You need both and both need to value each other. This doesn’t always happen.

    One of my funniest stories is about trying to introduce a budding artist to executives at the Kenner Toy Company around 1976-1977. The guy with the pin striped suit, coiffed haircut and then the artist with his long hair, jeans. The kid managed to get hired on a contract basis but this was not a match made in heaven.

    It would have been easier if executives had been trained to value the diversity of ideas.

    Hugs, Gronda

  3. Note to Readers: One of the more difficult project management exercises is to manage a multi-layered merger of two companies. What many do not realize is more than half of mergers are not successful, meaning the combined entity produces less profit than the sum of the two separate ones. A key reason is failure to integrate cultures and manage the process. Companies tend to focus more on processes and products and forget the management of human capital, the most valuable part of the equation.

  4. And it isn’t only funding that may fall short when leaders start tossing out ‘brilliant’ ideas, but also manpower and purpose. I have worked with a number of managers who came up with an idea for which there was no earthly purpose, but they were determined to see it carried out … perhaps rather like building a wall? The best leaders, I think, are those who have skilled and capable people working for/with them, and they listen to those people, bring them into the loop, make them feel as if they are an integral part of the project. But then, I was the one who, when an staff member complained about me being too demanding, my boss told her, “we didn’t hire Jill for her personality … we hired her because she’s a damned good accountant.” 😄

    • Jill, that is high praise – “damn good accountant.” Like you, I have seen new leaders come in and announce initiatives, some of which were dumb the day they were announced or had been tried and failed. I have seen many initiatives fail, because they would not take people off their regular jobs and the team would be spending only part time on something that needed full time effort (this happens on major technology implementations like a HRIS/ Payroll system).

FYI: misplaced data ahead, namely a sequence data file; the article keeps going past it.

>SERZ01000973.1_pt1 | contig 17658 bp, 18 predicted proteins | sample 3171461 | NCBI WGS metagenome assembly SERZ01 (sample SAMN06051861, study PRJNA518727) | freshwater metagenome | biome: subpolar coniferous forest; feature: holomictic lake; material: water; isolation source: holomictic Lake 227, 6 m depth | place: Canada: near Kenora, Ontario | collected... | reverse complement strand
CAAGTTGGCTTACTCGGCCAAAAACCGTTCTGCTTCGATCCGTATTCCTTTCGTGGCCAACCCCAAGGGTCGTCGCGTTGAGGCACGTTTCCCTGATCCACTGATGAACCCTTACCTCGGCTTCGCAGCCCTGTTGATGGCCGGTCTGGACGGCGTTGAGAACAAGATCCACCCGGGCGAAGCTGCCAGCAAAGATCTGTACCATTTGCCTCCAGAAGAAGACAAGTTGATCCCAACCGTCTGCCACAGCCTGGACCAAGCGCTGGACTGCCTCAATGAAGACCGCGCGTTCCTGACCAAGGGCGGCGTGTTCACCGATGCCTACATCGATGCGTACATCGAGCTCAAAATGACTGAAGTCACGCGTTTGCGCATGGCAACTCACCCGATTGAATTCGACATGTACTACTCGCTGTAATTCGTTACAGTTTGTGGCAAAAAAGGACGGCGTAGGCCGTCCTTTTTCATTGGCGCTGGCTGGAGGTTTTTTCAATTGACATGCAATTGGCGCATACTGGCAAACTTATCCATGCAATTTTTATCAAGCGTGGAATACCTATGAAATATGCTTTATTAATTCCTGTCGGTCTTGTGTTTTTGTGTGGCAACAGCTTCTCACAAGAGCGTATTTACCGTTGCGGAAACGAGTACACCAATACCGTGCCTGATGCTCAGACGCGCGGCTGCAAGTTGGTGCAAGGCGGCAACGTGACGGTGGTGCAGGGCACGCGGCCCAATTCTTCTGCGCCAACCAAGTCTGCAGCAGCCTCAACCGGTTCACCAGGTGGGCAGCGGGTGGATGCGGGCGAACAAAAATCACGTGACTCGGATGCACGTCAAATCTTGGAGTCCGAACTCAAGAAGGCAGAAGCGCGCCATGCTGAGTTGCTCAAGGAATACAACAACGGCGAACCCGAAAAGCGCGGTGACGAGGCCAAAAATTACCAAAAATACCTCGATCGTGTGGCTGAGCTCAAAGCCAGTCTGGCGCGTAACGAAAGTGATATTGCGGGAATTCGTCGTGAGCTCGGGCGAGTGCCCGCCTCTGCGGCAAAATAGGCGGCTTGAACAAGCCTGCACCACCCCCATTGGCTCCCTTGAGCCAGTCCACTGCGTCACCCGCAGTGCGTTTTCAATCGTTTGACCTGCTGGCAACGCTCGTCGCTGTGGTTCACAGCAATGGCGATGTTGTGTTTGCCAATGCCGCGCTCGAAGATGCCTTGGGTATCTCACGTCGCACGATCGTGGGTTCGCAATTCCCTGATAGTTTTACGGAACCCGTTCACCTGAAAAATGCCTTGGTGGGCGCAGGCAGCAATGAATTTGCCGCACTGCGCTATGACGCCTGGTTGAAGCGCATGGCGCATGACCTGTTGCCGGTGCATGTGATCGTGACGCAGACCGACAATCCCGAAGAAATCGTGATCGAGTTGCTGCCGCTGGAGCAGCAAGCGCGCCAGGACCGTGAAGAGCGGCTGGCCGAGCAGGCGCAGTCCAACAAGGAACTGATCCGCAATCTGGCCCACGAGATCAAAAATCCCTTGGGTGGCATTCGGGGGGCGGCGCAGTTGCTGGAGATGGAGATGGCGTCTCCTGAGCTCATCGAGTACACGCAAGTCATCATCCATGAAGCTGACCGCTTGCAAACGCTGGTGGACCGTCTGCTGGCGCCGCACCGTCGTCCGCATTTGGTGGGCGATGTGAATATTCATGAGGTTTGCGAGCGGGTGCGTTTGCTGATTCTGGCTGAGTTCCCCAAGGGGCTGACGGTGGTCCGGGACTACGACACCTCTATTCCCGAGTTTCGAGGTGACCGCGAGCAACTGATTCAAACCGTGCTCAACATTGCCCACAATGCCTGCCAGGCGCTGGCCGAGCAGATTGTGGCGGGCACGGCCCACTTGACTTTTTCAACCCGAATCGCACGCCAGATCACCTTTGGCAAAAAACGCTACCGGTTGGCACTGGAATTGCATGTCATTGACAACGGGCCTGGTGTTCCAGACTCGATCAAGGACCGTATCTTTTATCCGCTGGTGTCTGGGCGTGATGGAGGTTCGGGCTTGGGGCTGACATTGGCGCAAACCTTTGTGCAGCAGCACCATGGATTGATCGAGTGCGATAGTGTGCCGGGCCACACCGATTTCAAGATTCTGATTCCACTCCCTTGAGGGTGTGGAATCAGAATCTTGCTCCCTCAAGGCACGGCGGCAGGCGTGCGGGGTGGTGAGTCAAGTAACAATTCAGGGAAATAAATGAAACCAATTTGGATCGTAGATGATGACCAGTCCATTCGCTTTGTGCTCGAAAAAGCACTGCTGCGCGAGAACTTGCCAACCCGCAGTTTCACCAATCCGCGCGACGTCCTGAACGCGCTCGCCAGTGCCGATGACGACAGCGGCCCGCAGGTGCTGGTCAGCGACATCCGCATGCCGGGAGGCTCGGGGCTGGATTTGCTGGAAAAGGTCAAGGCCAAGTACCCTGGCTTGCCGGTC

Given your bent for detail, I am not surprised by your moniker. Take care, Keith

      • Thanks Keith! Yes, sometimes I think that new managers feel that they have to do something … anything … to make a mark, to prove that they are doing something. When I worked in publishing, my 140-year-old firm, Standard Publishing, was sold to a large New England company. They immediately sent in a new CEO who announced, on his first day, new seating arrangements for everyone. No reason, no logic, the man didn’t know anyone from Adam, but he shuffled people just to show that he was doing something. He didn’t last very long. 😊

      • Jill, that may be the dumbest move a new CEO could make. Just tick people off on the first day for no reason. Keith

  5. Pingback: Daily Kind Quote – Erika Kind